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Matt Cavedon is working for the Acton Institute for the Study of Religion and Liberty this summer. Attending Acton University 2009 was his first assignment, where for four days earlier this month nearly 400 participants from almost 50 countries came to Grand Rapids, Mich., to learn about natural law, economics, religious morality and other essential elements of a free and virtuous society. This the second of a three-part series of columns this week related to Acton U.
This year, the economy imploded. Every American was hurt, but as is always the case, the poorest people in our country were hit the hardest. Now that Congress is back in session, proposals are afloat to help the poor by expanding public health insurance, building more public housing and increasing funding for public education.
These measures identify the very real problems facing poor Americans, but they are not the best way to help. Subsidizing poor people to make their own choices in the marketplace is a far more effective and fair way to help.
This is not the way that the government has traditionally provided health insurance, housing and education for the poor. Ever since the rise of the modern welfare state in the middle of the last century, the federal government has made itself the provider of necessities for the poor through measures like Medicare, Medicaid, housing projects and ever-increasing funding for local school districts.
This approach has been well-intentioned, but it has failed to break the cycle of poverty for many people. These programs also tend to underperform private alternatives: nearly every American would choose private health insurance over going through the bureaucracy of Medicare, “the projects” has become a synonym for all slums, and most people in poor neighborhoods who can afford it send their children to comparatively safer private and parochial schools as often as they can.
This is not to say that the state should simply throw in the towel and leave the poor to fend for themselves. Naturally, there are many people who cannot afford the luxuries of private health insurance, private housing and private education. That is precisely the problem that the state has been trying to remedy, though: the poor cannot afford these things. That does not mean that the state has to provide them itself. It only means that the state ought to empower people to be able to afford them.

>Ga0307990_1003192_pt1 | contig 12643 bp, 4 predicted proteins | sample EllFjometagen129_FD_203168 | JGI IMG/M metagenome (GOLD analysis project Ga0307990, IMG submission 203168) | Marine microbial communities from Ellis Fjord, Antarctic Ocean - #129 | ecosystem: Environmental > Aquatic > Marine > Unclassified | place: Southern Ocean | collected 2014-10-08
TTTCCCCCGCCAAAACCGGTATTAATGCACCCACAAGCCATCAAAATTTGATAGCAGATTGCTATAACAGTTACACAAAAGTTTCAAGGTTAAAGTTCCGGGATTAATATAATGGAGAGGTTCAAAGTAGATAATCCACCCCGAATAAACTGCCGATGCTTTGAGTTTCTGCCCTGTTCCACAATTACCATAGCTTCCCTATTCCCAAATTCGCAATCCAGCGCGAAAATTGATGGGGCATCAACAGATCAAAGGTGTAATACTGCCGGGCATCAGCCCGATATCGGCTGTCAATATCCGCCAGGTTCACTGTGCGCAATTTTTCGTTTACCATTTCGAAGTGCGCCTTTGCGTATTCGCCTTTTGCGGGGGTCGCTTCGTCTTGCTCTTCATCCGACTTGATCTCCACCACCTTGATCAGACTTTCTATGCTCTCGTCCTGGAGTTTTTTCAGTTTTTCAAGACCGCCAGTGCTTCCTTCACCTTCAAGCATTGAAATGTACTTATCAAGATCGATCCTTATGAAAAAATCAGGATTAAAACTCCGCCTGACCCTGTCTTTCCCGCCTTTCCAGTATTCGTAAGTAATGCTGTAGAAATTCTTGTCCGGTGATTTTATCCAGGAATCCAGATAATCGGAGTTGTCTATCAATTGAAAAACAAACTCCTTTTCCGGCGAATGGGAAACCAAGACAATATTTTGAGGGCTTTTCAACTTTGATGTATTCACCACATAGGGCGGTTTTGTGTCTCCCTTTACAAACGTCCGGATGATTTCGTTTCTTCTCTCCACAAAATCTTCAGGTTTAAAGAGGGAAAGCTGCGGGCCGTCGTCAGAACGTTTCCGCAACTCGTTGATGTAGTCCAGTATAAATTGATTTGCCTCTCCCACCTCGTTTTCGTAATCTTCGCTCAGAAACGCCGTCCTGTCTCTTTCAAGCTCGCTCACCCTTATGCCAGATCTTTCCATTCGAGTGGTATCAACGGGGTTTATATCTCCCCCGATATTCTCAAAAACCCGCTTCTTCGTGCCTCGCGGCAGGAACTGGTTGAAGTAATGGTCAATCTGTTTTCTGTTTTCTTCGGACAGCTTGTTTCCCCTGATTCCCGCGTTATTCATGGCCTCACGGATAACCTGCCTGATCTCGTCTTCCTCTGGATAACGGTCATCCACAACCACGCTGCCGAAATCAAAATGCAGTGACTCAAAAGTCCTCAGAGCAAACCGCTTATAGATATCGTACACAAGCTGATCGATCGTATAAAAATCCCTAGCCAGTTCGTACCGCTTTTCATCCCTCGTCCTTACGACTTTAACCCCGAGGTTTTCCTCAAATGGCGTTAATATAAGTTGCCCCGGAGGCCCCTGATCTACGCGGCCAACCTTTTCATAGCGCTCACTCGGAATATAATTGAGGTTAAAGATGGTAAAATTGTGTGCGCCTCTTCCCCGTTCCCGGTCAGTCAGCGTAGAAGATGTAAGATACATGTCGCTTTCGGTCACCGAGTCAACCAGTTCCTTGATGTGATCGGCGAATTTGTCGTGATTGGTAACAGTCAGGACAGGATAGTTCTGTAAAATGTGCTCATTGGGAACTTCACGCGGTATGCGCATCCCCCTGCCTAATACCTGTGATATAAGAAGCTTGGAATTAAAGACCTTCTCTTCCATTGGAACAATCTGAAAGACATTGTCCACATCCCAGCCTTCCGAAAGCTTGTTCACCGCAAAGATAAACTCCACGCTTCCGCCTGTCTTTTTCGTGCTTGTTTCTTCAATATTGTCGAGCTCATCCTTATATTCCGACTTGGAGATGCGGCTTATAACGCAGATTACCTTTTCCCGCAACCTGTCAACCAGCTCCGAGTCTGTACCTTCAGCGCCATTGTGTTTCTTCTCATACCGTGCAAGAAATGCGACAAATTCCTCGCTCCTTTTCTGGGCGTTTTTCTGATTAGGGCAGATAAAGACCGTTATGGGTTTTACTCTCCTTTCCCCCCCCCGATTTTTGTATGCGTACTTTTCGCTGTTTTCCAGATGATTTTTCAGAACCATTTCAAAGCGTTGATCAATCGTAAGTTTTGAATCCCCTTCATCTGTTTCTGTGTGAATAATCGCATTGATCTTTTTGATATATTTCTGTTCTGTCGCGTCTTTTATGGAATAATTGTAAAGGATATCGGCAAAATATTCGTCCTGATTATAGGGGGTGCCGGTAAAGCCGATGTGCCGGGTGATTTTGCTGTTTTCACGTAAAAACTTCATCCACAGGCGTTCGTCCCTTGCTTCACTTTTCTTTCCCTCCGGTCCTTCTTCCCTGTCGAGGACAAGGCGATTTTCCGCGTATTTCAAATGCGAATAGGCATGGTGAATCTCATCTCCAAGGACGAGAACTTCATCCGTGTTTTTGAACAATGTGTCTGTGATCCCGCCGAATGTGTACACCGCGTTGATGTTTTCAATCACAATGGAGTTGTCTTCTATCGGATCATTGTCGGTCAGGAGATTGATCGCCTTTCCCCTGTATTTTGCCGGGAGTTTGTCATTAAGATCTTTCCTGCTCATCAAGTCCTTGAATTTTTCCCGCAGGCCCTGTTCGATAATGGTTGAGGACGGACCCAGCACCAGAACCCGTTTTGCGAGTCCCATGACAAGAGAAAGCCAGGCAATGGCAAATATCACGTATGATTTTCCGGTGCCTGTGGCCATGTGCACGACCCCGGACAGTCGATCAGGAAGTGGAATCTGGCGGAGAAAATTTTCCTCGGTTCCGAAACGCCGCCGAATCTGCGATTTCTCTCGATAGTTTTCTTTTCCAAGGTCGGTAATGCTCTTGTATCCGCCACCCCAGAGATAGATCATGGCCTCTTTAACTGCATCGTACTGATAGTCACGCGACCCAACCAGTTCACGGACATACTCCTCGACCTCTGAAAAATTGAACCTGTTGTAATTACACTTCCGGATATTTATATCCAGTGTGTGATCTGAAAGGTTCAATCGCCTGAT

Take food, for example. Most of the same folks who cannot afford to buy their own apartment generally cannot afford to buy enough food to feed their families adequately. If the state chose to provide food for the poor in the same way that it does housing, then poor people would normally go from their projects out to a public food distribution warehouse and take whatever the government could provide for them, based on how much the government prioritized spending on public food programs. Given the quality of public housing, it wouldn’t exactly be a gourmet steak.
Instead, the state gives poor people money to buy their own food through the food stamps program. The government does not care what you buy with food stamps, nor does it need to oversee the entire chain of production and distribution for food in order to make sure that there is plenty of food available. Even in bad budget years, the government tends to be able to sign a check for people to go out and buy food much easier than it can hire an army of bureaucrats to staff food centers and negotiate unfairly low prices for farmers. By the way, farmers are also welcome to keep growing good food and get the prices that are owed to them by the market under food stamps, meaning that the program doesn’t hurt producers like Medicare does doctors, who routinely reject Medicare patients because they know they will not be fairly compensated.
Empowering poor people to make their own decisions rather than treating them like children who need an allowance and to be tucked into bed also has a positive effect on society. The more that poor people have to manage their own budgets and prioritize about what they get, whether it is food through food stamps or housing through the Section 8 subsidy, the more that they will learn the lessons of responsibility and prudence that can end chronic poverty.
The government this year faces the dual challenges of preventing huge deficits in the coming years while still making sure that the poorest Americans are able to get their basic needs met in a satisfying and humane way. Applying creativity and good economic sense to welfare programs is the best possible way to meet both demands.
Introducing subsidies for private health insurance, expanding housing subsidies and introducing vouchers for private education is the best way to give people opportunities to better their own lives — and saves a pretty penny for the government.
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